verb (used with object)
Origin of dismiss
Examples from the Web for dismiss
On Friday, the story had looked like it might blow over as Buckingham Palace sought to dismiss it as a “civil case.”Buckingham Palace Disputes Sex Allegations Against Prince ‘Randy Andy’|Tom Sykes|January 4, 2015|DAILY BEAST
In Northanger Abbey, Jane Austen defends the novel against critics who dismiss it as frivolous and feminine.
This protest is not easy to dismiss as a right-wing anti-woman backlash.
If someone wants to dismiss this as do-goodism, fine, but it has real world effects.Confronting George Clooney’s Critics on South Sudan|John Avlon|October 7, 2014|DAILY BEAST
I think if people were to realize that, it would be much harder to criminalize and dismiss us.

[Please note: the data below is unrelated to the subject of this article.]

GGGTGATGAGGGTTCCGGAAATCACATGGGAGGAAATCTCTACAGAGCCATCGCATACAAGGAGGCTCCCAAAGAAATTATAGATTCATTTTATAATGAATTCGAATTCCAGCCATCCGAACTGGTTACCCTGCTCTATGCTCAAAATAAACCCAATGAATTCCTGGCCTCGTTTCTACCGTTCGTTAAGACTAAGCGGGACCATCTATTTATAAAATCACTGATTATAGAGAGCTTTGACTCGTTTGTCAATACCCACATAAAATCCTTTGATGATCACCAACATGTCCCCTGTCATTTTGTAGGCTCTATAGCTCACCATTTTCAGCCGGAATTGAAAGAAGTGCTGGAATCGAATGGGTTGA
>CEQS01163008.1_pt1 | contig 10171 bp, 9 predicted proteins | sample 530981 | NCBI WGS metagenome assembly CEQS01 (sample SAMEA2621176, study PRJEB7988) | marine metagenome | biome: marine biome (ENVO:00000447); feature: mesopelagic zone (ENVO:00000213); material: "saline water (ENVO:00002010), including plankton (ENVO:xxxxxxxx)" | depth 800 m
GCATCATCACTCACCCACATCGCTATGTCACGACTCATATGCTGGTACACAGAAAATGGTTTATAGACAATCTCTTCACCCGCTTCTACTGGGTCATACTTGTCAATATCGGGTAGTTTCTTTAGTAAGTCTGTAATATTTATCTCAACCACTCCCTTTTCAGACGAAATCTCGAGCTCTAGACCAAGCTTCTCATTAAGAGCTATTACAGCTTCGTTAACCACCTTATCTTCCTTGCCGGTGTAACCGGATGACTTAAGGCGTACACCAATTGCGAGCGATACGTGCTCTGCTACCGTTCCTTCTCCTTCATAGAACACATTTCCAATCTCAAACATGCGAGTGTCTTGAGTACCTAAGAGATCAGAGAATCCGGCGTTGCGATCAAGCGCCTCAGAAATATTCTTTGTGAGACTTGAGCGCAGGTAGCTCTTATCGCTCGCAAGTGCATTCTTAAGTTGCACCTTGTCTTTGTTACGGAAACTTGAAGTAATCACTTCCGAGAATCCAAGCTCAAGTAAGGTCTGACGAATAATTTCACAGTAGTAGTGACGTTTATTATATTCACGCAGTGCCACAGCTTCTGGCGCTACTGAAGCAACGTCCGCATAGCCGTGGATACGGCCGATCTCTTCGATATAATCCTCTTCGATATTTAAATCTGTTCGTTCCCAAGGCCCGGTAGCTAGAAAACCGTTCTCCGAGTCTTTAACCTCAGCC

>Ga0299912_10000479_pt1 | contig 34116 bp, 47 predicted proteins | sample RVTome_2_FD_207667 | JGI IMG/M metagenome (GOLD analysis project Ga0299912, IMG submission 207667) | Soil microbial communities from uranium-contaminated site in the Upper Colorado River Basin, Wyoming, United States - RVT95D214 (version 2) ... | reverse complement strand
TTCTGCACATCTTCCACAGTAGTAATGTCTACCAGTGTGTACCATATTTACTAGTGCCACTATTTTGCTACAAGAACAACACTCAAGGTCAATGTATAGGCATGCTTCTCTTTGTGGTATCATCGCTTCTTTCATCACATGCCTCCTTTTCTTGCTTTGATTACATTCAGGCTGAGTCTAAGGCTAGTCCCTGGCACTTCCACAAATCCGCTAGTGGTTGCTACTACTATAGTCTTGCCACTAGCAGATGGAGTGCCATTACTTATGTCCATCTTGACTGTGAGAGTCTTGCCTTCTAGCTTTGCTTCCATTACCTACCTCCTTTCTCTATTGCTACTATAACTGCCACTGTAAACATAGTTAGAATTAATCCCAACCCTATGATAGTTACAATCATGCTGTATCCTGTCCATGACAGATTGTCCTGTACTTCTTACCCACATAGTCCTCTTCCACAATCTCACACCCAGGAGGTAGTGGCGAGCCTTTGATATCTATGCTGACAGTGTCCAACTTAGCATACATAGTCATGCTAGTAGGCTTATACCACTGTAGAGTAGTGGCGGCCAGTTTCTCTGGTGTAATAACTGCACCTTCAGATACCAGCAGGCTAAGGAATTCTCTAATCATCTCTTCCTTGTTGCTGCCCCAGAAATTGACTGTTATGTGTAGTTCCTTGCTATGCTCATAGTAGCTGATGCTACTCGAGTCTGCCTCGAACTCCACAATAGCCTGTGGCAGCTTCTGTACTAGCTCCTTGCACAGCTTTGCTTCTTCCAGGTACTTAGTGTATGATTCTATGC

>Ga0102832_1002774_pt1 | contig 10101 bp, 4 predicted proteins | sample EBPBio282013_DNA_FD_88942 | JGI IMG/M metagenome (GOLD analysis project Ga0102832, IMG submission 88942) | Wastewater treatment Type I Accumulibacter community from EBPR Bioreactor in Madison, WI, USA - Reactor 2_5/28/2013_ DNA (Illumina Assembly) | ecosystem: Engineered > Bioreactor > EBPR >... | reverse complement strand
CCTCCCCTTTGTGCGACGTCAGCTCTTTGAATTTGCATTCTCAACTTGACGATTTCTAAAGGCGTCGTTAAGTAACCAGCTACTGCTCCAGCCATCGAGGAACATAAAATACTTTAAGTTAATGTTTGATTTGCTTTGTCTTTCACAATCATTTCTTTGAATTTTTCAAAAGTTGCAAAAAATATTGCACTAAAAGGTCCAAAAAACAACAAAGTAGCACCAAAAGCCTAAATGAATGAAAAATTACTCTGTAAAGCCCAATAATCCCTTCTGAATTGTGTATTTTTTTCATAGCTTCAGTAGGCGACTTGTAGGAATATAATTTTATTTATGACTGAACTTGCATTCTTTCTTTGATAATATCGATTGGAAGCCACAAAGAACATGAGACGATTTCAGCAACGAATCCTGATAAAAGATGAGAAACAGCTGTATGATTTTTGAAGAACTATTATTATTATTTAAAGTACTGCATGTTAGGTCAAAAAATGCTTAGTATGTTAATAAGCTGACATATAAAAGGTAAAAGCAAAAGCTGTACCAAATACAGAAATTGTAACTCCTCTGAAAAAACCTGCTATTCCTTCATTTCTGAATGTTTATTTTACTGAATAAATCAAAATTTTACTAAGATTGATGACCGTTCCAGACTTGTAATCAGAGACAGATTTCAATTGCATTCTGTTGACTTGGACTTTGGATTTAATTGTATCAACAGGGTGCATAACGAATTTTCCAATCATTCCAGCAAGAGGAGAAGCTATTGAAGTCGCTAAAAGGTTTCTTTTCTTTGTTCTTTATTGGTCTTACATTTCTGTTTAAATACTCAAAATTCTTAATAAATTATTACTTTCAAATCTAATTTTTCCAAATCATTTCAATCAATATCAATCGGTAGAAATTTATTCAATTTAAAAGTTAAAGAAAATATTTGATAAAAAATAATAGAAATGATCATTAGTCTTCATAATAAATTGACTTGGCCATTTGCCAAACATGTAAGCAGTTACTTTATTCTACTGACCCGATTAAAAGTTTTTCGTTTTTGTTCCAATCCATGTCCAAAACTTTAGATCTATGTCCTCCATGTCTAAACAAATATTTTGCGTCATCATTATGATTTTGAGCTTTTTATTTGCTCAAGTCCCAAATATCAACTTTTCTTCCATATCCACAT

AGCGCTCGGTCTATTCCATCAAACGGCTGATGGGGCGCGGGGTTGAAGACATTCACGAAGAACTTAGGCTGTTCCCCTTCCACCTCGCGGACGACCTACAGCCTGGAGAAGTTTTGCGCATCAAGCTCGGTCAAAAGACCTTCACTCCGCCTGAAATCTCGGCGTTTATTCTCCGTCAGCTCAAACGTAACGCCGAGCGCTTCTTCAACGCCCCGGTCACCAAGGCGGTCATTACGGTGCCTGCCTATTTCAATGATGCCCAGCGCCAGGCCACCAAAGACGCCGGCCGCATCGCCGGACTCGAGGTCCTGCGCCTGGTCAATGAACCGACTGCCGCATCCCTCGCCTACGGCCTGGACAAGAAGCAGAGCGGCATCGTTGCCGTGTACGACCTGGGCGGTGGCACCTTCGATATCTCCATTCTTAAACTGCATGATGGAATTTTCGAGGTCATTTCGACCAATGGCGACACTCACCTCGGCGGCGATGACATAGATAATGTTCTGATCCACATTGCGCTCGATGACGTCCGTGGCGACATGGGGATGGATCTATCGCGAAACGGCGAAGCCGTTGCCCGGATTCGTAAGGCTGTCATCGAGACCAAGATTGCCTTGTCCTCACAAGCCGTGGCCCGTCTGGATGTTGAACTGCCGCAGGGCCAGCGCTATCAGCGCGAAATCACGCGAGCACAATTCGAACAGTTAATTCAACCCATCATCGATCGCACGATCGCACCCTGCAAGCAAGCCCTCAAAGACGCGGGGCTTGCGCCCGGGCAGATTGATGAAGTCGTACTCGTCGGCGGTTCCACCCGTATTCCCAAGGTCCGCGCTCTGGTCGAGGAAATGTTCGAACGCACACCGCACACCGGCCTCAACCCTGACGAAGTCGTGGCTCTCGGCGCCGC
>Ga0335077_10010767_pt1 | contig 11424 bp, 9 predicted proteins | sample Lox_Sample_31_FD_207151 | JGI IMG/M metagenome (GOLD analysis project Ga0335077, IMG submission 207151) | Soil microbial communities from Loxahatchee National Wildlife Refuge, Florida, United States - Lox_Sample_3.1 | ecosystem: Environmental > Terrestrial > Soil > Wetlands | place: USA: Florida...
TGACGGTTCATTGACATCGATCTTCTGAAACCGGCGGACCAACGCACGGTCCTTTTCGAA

You are weary of her, too; all your Dukedom knows that right well—weary of her, and you dare not dismiss her!A German Pompadour|Marie Hay
But we shall not dismiss in silence the faith of Abel, Enoch, and Noah.The Expositor's Bible: The Epistle to the Hebrews|Thomas Charles Edwards
It is almost impossible to dismiss the idea that the victims of some disaster await the last solemn rites.Capitals of the Northlands|Ian C. Hannah
Already I feel assured of your consent; and, with my thanks, dismiss the subject.Secresy|E. (Eliza) Fenwick
She tried to dismiss this feeling, but it grew more definite as the morning progressed.The Blood Red Dawn|Charles Caldwell Dobie
British Dictionary definitions for dismiss
Word Origin for dismiss
Word Origin and History for dismiss
early 15c., from Latin dimissus, past participle of dimittere "send away, send different ways; break up, discharge; renounce, abandon," from dis- "apart, away" (see dis-) + mittere "send, let go" (see mission). Prefix altered by analogy with many dis- verbs. Dismit, in the same sense, is attested from late 14c. Related: Dismissed; dismissing.